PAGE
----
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Omaha Magazine

Place Mats to Portfolios: The Teacher Who Never Stops Learning

Aug 31, 2020 08:31AM ● By Tara Spencer
Joe Pankowski in front of Kent Bellows Studio

Photography by Bill Sitzmann

Artists come to art in a variety of ways. For Joe Pankowski, it seems to have started on restaurant place mats. 

“I’ve always liked drawing a lot. It’s just a way to keep me busy,” he said. When he was younger, his parents kept the paper place mats he’d draw on at restaurants. He said many were car drawings, with “lots of swirly smoke coming out the back.”

While his parents cherished those earlier works, Pankowski said, “They didn’t know what an art kid was supposed to do.” Fortunately, his art teacher at Bryan High School, Karen Drickey, did. “She saw that I was interested in it and wanted me to do more about it.”

Regular readers will know Otis Twelve (aka Douglas Wesselman), who writes  the “Not Funny” column for Omaha Magazine. However, they may not be as familiar with Pankowski’s work creating animated videos illustrating Wesselman’s words. He created these shorts for the magazine for just over two years, and they remain on Omaha Magazine’s YouTube and Vimeo channels. 

“What was nice about the Otis Twelve stuff was I had this written down thing, and I could just…figure out how to make it animated.” A low-profile guy who is rather quiet and unassuming, Pankowski’s quirky animation was a perfect fit for the often absurdist tone of Wesselman’s column. 

While every video opened the same, with Wesselman stating the title of the column in his deeply resonant voice, each one was unique, taking their cues from the text. However there were often unexpected twists, such as in one video on barbecue that opens with a red heart pumping on a black background. 

Pankowski said his interest in creating videos didn’t manifest until later in life, when he attended University of Nebraska at Omaha to get his bachelor’s degree. He credits former teachers Russ Nordman and Jody Boyer with inspiring him in that area, and for pushing him to do more, adding that Boyer still sends him messages suggesting places to submit his work.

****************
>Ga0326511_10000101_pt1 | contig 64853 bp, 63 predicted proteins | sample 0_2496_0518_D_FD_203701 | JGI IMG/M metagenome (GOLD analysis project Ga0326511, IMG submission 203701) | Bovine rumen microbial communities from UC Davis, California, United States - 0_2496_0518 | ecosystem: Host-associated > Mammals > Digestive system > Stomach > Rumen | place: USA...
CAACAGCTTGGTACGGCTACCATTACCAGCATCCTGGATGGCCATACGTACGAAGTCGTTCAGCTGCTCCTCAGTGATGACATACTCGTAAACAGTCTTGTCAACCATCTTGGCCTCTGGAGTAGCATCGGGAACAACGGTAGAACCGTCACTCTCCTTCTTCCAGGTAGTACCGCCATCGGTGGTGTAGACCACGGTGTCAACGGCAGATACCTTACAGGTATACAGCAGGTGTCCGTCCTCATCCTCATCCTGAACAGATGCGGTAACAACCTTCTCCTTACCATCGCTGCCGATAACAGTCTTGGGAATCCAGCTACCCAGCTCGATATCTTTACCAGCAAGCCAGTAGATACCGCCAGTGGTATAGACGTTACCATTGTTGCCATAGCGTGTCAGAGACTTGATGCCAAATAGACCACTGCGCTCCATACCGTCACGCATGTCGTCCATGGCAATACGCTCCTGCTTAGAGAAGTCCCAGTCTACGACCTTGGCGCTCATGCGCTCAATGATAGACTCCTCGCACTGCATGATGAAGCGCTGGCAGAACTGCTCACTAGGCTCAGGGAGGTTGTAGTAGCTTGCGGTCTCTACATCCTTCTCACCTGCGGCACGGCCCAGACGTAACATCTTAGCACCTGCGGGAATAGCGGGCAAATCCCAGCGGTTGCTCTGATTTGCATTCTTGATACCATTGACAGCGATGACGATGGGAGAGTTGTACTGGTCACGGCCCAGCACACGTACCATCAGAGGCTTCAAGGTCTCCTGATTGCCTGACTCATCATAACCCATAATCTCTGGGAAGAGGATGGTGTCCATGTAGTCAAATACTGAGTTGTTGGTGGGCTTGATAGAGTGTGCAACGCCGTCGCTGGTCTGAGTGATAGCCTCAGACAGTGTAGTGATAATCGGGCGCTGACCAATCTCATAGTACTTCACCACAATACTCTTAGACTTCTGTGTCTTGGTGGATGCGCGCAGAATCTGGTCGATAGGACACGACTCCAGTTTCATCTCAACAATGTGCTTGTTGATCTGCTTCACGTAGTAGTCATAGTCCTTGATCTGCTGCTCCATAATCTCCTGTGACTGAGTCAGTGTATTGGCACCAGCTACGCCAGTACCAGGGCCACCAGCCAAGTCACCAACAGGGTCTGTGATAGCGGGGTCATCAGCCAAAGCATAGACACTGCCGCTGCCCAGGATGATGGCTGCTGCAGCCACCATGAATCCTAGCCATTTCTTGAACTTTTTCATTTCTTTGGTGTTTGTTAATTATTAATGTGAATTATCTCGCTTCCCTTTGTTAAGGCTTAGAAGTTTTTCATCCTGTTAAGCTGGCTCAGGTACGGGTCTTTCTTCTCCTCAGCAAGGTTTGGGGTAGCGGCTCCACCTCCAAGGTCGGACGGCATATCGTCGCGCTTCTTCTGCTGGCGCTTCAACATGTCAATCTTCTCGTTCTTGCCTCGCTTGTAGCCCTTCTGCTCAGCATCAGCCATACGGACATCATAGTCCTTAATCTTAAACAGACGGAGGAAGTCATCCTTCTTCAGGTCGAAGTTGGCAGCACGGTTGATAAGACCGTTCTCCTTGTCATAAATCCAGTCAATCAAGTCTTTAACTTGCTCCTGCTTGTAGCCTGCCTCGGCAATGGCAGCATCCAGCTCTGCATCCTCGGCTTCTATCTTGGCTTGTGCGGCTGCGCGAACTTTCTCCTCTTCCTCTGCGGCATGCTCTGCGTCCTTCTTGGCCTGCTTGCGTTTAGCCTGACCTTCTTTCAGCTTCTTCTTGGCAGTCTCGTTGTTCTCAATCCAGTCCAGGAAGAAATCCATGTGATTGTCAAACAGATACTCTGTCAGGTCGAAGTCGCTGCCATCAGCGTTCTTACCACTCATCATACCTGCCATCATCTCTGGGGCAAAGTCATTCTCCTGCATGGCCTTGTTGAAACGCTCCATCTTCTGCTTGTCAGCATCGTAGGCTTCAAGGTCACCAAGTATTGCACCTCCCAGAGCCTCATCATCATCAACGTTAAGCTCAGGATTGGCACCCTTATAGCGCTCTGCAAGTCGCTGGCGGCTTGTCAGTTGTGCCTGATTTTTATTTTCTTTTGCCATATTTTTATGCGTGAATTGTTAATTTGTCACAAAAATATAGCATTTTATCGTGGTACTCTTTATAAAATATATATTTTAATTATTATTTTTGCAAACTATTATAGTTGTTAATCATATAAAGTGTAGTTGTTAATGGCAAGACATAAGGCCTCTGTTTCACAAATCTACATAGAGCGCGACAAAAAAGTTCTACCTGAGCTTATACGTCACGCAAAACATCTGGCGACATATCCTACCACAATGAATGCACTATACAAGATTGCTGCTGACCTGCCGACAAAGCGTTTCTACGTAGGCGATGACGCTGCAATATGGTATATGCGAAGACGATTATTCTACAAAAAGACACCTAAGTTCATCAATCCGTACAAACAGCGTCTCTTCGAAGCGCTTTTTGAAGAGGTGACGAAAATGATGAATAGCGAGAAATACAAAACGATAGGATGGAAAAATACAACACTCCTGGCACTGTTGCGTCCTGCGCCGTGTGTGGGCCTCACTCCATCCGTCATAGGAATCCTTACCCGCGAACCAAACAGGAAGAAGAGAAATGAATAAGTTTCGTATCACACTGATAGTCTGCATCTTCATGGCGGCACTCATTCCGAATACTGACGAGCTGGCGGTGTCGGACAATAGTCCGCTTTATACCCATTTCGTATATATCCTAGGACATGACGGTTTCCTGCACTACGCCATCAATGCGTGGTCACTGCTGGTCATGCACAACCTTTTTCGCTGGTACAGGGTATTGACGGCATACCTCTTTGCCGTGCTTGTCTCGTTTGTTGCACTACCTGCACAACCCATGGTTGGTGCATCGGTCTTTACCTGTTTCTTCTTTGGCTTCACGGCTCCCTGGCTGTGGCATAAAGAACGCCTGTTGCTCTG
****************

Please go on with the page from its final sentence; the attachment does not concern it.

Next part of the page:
Boyer, who is currently an adjunct instructor in art and art history at UNO, said helping people is a part of her personality. However, she added, “He’s a pretty special person and he has an enormous amount of talent…I send him things to push him, because he’s also not someone to toot his own horn, so to speak.” 

Fortunately, he has people in his life who are willing to do that for him.

Nordman, a professor of media arts at UNO (and Boyer’s husband), also believes there is something unique about Pankowski. 

“With some students you see this sort of progression, as far as the concepts behind the art that they make, and you see this development of skill,” he said. But with Pankowski, “He was always at sort of an advanced stage…It’s like he came to us already thinking like a mature artist.”

While his conceptual side of creating has always been strong, the tools he’s used have varied. However, Nordman added, he is zeroing in on certain techniques and ways of doing things. 

Video is one area he may be honing in on. Though he is no longer making videos for this magazine, Pankowski is still interested in pursuing that avenue. He said ideally he’d love to create more animation videos. “Right now I’m trying to get a song from somebody and make like, a music video or animation for that.”

The 37-year-old hasn’t been without a sketchbook since high school, where drawing helped him concentrate in class. “It just kind of focuses me,” he said. “It’s kind of a meditation.”

That focus paid off. The Omaha native went on to get his master’s degree in fine arts from the University of Illinois and now teaches art at UNO, Metropolitan Community College, and Creighton University. 

Pankowski added working at Joslyn Art Museum’s Kent Bellows Mentoring Program to his schedule in January. He said he is new to mentoring in an official capacity, though he added that he believes he has helped guide his students through his experience as an artist. 

Boyer would agree with this. She said she thinks his students are responsive to him “because he doesn’t have a lot of artifice.”

“He teaches to the strengths of studio artists,” she said. “And he’s prolific—he makes a lot of stuff.”

Pankowski said Katie B. Temple, whom he knew from an Artist INC. fellowship through Amplify Arts, reached out to ask him about becoming a mentor at Kent Bellows. He said he was available at the time, and thought it would be a great way to be out in the arts community, something he isn’t always good about. 

“I wish I was more active [in Omaha’s art scene], and it’s been tough,” he said, admitting that while it’s been more difficult after having two children, he may also be using that as an excuse. “I know I need to get out more and interact with people. It’s not that hard, and when I do it feels better—just to go to art shows and talk to people.”

Pankowski said he likes helping other artists. “I like mentoring because I was once a young person who had great supportive parents, but who knew little about how to be an artist or even understood how artists make a living,” he said. “I had art teachers and college advisers that I learned from that directed me to where I [am] today. Without them I don’t know what I would be doing.” 

Now he has experiences he can share with people who are on similar paths. “It is reciprocal as well. Mentees become artists that I have a connection with now, and that leads to more opportunities.” 

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This article was printed in the September 2020 edition of Omaha Magazine. To receive the magazine, click here to subscribe.


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